Nissan QashQai

One of the benefits of car-free living is that because I hire a car every couple of weeks for the small number of journeys which can’t be achieved by rail or bicycle. I drive lots of new, mid-priced saloons. This means A Very British Dude is an excellent place to read a car review, by someone who hates driving, yet has plenty of experience of driving lots of different cars. What’s the point of reading a review by a driving enthusiast, if you’re not?

LinkI was disapointed when the guy at Luton Airport Hertz handed over the keys to a car advertised like a training shoe, in the “crossover” category. Basically this means it’s a Hatchback, designed to look like a 4×4 to give suburban mums a feeling of superiority from an elevated driving position, and the completely misguided feeling of safety and invincibility this brings. In short, exactly the kind of car I loathe, driven by tosspots I detest. A Nissan QashQai. Specifically a 1.6 litre, 5 door ntec+ version. However. For a country road shlepp on a wet bank holiday weekend, with toddlers and a bicycle, the car made sense.

It would take my canoe, if needed. (My standard measure of “big enough”). The seats folded flat very simply. The interior was well thought out, without stupid cubby holes, but instead well thought out stowage. Nowhere to put a mobile phone though which seems odd for a car so well set up. The rear visibility was dreadful with small windows leaving enormous blind-spots. This was only partially offset by a rear reversing camera, a toy I can’t see myself trusting.

So, what was my toss-pot wagon like to drive? There was no obvious hostility from other road-users compared to the BMW I hired recently (but don’t like to talk about). There were no rattles and shakes, and the whole car had a feeling of being well put together, justifying Sunderland’s reputation as an efficient car-plant. The road-holding was excellent, the ride was comfortable, the stereo was easy to use, and gave good quality sound. Radio 3 was playing music written before 1800 (no dischordant modernist nonsense) so when the M1 traffic slowed, I took the next junction and went cross country. Off the motorway, I found myself actually enjoying driving the bloody thing, pootling back across Bedfordshire, I saw the point of built in sat-nav, having never used a car so equipped before. So having already left the motorway, instead of taking the quicker A road route, I took the shorter, but slower twisty route through the villages.

The car cruises down a motorway or along an A-road pretty smoothly, but in the country, the engine was strangely gutless, and the gear-box was sloppy. But despite this, I liked the car. If you gave it enough revs, it was nippy enough. The elevated driving postition had surprisingly little effect on handling in the corners and I found myself chucking it into the bends with a bit of abandon. I may even have turned the traction control off.

I averaged 36.8 miles per Gallon, without driving like a pensioner. Funnily enough, this was absolutely identical to the milage I got for the same journey with a Fiat Stilo 1.2, which makes a mockery of the Government’s CO2 emissions banding for VED. £16 Grand will buy you a bottom of the range model QashQai, however I would go for a 2-litre engine and leather seats of the Tenka Trim, which will take the price well over £22,000.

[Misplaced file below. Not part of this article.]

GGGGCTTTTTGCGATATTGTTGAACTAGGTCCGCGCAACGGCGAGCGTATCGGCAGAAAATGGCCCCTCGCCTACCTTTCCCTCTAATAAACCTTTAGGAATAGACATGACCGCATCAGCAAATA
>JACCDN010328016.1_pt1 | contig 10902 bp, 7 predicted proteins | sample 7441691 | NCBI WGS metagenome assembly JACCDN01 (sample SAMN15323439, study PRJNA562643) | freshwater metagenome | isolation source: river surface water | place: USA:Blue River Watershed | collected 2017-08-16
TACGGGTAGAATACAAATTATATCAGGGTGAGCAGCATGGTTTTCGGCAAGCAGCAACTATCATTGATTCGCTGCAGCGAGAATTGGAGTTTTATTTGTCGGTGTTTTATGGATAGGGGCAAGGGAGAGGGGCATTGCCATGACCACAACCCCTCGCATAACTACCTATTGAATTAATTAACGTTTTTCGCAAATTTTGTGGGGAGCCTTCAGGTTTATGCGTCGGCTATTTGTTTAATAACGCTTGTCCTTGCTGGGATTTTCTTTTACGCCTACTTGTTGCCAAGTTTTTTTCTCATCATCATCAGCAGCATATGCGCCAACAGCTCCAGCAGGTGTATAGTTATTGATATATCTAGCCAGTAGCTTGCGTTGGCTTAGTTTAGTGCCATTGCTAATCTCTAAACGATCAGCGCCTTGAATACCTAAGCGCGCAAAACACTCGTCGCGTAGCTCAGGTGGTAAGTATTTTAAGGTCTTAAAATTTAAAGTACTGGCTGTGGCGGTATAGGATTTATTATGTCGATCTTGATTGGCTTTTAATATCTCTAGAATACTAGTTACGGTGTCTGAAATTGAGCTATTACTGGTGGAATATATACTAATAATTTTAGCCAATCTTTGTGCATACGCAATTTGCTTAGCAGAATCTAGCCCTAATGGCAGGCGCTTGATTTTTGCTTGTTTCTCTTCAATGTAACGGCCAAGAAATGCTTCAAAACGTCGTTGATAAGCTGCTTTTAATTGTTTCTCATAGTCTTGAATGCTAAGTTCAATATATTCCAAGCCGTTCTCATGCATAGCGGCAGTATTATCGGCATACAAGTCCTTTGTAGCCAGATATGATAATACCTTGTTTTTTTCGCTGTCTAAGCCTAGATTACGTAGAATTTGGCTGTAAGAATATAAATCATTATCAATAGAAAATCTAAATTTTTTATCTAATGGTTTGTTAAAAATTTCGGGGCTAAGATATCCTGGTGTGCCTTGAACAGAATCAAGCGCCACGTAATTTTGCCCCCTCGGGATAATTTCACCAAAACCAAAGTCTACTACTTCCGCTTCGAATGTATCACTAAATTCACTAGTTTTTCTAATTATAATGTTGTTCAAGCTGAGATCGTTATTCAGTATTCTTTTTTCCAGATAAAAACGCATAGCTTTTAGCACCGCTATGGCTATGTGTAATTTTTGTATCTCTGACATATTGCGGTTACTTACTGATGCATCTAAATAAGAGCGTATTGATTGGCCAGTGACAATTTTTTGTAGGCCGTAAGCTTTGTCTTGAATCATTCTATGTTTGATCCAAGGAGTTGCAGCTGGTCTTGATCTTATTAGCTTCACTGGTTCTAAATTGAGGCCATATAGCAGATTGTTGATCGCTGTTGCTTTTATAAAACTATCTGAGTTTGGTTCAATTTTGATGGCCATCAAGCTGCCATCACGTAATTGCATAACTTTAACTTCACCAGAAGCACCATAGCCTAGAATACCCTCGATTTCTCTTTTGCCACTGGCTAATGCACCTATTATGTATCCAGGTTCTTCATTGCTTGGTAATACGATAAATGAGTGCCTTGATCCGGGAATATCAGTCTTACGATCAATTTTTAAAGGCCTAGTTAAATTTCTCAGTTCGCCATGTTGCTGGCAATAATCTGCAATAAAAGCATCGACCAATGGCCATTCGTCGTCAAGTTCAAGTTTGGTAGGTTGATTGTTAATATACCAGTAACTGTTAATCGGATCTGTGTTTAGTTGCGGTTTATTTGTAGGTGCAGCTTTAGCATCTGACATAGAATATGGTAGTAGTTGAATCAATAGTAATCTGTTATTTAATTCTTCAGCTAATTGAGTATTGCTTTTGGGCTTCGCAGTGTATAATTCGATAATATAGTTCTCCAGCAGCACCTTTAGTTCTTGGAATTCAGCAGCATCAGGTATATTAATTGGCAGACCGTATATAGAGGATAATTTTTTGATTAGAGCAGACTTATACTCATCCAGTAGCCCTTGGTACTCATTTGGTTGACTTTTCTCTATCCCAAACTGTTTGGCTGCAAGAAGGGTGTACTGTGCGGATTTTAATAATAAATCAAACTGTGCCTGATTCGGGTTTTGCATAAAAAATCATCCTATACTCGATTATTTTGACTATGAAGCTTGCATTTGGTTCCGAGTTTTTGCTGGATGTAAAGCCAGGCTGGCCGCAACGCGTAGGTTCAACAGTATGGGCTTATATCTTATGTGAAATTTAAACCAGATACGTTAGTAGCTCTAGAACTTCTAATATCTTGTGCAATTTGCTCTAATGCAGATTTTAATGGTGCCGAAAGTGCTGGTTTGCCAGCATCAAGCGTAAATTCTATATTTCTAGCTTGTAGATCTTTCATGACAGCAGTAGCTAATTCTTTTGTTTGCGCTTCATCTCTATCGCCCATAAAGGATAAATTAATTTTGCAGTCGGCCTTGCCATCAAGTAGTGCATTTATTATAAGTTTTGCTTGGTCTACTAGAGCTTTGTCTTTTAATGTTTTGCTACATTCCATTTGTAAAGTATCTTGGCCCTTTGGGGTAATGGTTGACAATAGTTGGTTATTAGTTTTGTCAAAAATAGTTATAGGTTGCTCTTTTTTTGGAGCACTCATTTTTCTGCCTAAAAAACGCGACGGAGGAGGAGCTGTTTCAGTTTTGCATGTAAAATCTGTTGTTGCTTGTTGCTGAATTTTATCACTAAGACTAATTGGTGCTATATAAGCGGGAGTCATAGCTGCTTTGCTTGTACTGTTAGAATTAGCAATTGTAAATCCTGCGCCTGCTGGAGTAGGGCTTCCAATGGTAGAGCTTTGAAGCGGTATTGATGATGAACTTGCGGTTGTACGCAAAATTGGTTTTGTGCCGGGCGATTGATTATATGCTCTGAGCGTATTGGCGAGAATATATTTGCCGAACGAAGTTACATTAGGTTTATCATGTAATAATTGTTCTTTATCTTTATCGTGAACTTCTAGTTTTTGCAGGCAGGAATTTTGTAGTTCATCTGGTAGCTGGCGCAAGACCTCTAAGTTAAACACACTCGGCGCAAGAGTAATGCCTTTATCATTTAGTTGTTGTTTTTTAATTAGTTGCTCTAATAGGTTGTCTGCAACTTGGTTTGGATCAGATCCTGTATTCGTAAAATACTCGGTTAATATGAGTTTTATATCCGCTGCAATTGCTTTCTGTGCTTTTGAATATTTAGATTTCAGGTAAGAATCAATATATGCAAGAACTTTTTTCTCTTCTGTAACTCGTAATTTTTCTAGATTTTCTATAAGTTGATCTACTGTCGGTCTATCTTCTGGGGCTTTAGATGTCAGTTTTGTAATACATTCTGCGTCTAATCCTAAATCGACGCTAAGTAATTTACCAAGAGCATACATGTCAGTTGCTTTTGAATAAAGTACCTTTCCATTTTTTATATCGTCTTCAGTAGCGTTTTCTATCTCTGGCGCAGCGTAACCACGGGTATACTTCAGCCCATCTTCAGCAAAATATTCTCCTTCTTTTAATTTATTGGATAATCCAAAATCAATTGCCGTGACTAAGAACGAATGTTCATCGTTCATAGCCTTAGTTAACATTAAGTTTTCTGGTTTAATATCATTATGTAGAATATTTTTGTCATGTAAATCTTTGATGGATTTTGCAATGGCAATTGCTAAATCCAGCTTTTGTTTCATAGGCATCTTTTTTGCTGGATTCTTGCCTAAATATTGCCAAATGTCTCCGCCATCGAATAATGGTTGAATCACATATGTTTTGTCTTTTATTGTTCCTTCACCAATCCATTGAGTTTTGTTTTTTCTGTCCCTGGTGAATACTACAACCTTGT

This is a lot of money for a car which makes you look like a tosspot whose husband can’t afford the BMW X5 you really wanted, for which you’re having an affair with the Golf-pro. Which is a shame, because it’s actually a pretty decent little car.

Would I buy one? Probably not. But if you want one, you can spec it here but if I was in the market for a £22,000 skate shoe Nissan would have lost a sale for their shitty flash, which twice crashed my computer.

Road Pricing by Fuel Duty Rebate.

I’ve long argued the roads are mis-priced. For much of a 24 hour period, roads are underused, and therefore probably overpriced. For 4 hours a day there’s gridlock in every town, and for most of the period 9:15am to 16:00, the roads are full, but flowing and therefore the price is about right. The Government’s main means of pricing the roads is Fuel Duty.

I’ve also opposed GPS-based road-pricing systems for privacy reasons. But I believe people should pay a market rate for services used, especially scarce ones like urban road space.

Given that most of the noise about fuel taxes are coming from Hauliers, whose vans lorries are responsible for much congestion, especially when unloading in town centres, there is an opportunity to make the roads run more efficiently by getting hauliers to move stuff at night.

Hauliers operating vehicles of more than 3.5 tonnes must already log driver’s hours. There’s no reason why the same tachograph systems couldn’t be used to log fuel used as well, in order to secure a rebate (say 50% for the sake of argument) on fuel used at night.

If successful, Why not extend this? Everyone, not just professional hauliers could have the option to drive at night or get to the office extra-early, and save money by doing so. The Government would not be intruding, but by demonstrating which bits of your driving were at “off peak hours” the Government should refund some of its overcharge as a rebate. Let’s see if people take it, and we can then see the true price of people’s driving preferences.

Pigouvian Taxation, Externalities and Markets.